Cambridge 4-H has been a big part of my family for many years. My mother-in-law, Ruth Hinchley, was a volunteer leader in the club and raised her family to be involved in all that 4-H does for Cambridge. My husband, Duane, and his siblings all showed cattle through 4-H but also participated in many other things the club did throughout the year. Later, my sister-in-law, Marcia, became the club leader and introduced my children to 4-H.
    The 4-H pledge: I pledge my head to clearer thinking, my heart to greater loyalty, my hands to larger service and my health to better living, for my club, my community, my country and my world. This is an organization that is world wide and has enlightened many youth into becoming responsible, confident and valued citizens.
    I have been an active volunteer for Cambridge 4-H for over 14 years with the last six years as the club leader. This past September, as the 4-H year was coming to an end and it was time to elect new officers to lead the club, I was approached by three parents who were interested in helping in the club leadership roll. I have been asking for several years after my daughters graduated out of 4-H if anyone was willing to step up and take on the roll as the Cambridge 4-H leader.
    I was so happy to pass the roll of leader to these moms but would still help if needed. Our farm could still be used for activities just as it has been in the past. The direction of the club would be led by three parents who have children that are active in sports and other commitments. The sharing of the role of leader was then manageable and would be able to fit into their schedules.
    We have a very active club, especially during the holidays. We focus on community service projects. These new parent leaders have children who have been in 4-H for many years. They would continue some of the club projects but would also bring fresh ideas and programs to the club for the youth to participate in.
    The Christmas wreath and roping fundraiser starts at the annual officer installation in October. I always buy many wreaths and some roping for our own decorations and to give to our truck and tractor drivers. This year I gave my order to one of the members to add to their list of contacts for the future. These kids work really hard to sell these wreaths, and because they are very good quality of pine boughs, the buyers look forward to having them for their holiday decorations every year.
    The club ends up with a whole trailer full of wreaths and a big box of bows that are assembled in our shed on the Saturday of the Thanksgiving weekend. The fresh sent of pine stays in the shed until spring. This year I watched as the new leaders took control and sorted and made sure every member had all of their orders. If any corrections needed to be made, they handled it. I stepped aside and was pleased to see how smooth it all went. The families delivered their orders, and the customers quickly put up their wreaths along with their other decorations while the weather was mild.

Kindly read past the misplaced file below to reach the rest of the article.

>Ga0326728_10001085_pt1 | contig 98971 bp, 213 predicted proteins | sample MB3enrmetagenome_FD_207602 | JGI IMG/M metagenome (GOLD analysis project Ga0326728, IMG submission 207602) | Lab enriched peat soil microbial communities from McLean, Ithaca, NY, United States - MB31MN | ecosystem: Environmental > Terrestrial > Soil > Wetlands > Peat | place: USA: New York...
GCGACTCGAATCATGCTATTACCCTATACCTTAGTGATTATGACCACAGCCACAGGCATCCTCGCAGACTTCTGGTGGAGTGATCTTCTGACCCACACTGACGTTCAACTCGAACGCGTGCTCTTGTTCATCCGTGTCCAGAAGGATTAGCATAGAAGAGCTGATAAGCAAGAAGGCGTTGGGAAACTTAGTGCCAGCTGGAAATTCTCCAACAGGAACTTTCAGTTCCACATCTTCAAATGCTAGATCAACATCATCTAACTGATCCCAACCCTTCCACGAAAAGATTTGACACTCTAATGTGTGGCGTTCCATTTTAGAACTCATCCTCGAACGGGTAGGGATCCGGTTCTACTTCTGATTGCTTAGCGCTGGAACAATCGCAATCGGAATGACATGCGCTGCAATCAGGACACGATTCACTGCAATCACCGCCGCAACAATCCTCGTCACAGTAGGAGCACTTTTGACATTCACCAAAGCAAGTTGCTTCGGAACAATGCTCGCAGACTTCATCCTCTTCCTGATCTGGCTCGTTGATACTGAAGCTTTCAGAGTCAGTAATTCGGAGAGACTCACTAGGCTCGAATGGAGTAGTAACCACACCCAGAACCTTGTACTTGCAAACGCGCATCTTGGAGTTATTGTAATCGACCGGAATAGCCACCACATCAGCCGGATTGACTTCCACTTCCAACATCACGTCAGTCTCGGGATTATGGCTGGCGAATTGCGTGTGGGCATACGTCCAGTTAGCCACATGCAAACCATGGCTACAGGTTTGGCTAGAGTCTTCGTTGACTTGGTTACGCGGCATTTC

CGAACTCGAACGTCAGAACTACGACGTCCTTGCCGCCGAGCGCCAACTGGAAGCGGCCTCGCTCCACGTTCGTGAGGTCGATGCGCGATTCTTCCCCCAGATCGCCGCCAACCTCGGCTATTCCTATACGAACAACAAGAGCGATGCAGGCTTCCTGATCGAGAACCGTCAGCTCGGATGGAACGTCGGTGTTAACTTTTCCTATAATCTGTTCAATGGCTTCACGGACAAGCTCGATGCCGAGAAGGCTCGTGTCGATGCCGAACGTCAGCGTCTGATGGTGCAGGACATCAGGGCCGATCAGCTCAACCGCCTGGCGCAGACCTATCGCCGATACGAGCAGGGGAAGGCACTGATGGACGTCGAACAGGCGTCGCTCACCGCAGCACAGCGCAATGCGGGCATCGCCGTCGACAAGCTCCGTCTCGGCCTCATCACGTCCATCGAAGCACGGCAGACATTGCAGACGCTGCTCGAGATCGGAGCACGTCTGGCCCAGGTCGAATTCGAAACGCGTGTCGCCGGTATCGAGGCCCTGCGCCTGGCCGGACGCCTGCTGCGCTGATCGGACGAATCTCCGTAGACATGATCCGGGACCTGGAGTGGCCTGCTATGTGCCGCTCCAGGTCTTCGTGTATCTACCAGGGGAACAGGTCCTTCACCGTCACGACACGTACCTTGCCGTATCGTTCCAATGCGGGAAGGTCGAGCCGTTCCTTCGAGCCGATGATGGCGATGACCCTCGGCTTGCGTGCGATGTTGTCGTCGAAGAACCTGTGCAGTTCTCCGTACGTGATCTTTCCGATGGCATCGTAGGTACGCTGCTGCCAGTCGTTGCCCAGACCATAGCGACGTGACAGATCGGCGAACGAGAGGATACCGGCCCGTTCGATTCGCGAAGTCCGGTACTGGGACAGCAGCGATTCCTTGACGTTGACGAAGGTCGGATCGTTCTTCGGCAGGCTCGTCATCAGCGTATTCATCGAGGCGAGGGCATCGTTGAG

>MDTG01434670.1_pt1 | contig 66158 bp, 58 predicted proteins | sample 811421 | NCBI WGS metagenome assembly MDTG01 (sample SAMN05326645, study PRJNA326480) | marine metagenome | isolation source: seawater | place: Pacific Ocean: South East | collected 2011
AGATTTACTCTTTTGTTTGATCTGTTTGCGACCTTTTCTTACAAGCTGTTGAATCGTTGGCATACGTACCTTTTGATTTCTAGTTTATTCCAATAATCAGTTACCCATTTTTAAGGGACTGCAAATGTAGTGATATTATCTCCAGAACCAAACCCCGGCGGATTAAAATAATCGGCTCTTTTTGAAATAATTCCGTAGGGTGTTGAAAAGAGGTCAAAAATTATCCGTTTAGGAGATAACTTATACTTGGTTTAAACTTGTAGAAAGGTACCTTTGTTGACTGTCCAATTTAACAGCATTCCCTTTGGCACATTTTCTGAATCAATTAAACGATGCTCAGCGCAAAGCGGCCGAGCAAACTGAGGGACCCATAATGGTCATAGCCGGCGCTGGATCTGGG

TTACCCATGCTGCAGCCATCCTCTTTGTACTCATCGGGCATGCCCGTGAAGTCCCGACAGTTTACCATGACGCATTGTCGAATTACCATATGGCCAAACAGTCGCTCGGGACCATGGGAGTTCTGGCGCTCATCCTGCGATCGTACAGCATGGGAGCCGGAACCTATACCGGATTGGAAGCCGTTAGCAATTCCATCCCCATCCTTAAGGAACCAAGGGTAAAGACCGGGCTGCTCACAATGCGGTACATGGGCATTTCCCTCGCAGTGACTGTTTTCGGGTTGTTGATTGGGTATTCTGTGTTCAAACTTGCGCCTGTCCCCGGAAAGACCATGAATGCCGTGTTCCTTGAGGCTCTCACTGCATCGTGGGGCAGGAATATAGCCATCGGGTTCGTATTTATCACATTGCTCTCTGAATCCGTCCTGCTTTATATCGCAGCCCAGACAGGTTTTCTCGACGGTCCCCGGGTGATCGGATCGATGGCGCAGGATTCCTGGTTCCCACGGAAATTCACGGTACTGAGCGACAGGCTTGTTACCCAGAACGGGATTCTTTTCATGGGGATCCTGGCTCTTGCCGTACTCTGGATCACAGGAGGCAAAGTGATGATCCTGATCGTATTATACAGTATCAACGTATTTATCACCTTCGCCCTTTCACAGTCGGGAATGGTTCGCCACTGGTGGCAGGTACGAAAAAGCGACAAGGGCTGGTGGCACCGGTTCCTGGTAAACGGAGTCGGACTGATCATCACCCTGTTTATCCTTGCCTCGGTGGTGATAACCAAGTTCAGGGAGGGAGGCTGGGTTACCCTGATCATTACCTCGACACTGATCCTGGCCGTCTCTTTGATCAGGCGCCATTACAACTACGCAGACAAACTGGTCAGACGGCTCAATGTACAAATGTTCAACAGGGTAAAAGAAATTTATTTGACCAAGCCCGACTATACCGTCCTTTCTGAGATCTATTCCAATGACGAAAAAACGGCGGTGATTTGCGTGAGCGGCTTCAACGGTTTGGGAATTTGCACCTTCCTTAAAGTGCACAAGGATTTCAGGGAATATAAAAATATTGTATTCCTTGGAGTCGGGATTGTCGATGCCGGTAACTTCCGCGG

Some of the profits will go to purchasing gifts for children in the Cambridge area with a local program called Adopt-a-Child. The youth members select several children’s cards from the Christmas trees at the local bank and plan on spending $30 per child. Many organizations help get gifts for the children insuring all of the Christmas wishes are met.
    These cards are put on the trees for children who would otherwise not get gifts due to family hardship. The 4-H club members enjoy picking out the cards and purchasing items for the anonymous child.
    It is always a humbling moment when the members read the cards of what some of these children are wishing for Christmas. Clothes, socks, winter jackets, boots. Things our members have never been without. These purchases are well thought out and practical for the kids to give. The request for toys and books are a lot of fun for the members to pick out and purchase as well.
    This was the first year in the last 14 years I did not participate in the Adopt-a-Child shopping trip. It was comforting to know it was all being taken care of, and the community service projects I worked so hard with the members in the past will continue for years to come.
    I watched all of the posts on Facebook on the planning of the shopping trip. I liked seeing photos of the cars full of kids and the smiling faces divided up into groups with shopping carts. The excitement of giving something to someone their age in need kept them pumped up for the whole two hours of shopping.
    Being involved for so many years in this organization, I have become connected to these community service programs. These are some of the best memories of what 4-H can do for kids and adult volunteers. I will forever be proud and thankful to have been such a big part of the leadership but also confident these kids will continue to carry forward the legacy of what 4-H can do for them and others. I will watch them as the Cambridge 4-H club grows into the future, knowing they are in good hands with the new leadership.  
    Tina Hinchley, her husband, Duane, and their daughters, Anna and Catherine, milk 240 registered Holsteins with robots. They also farm 2,300 acres of crops near Cambridge, Wisconsin.  They have been hosting farm tours for over 20 years.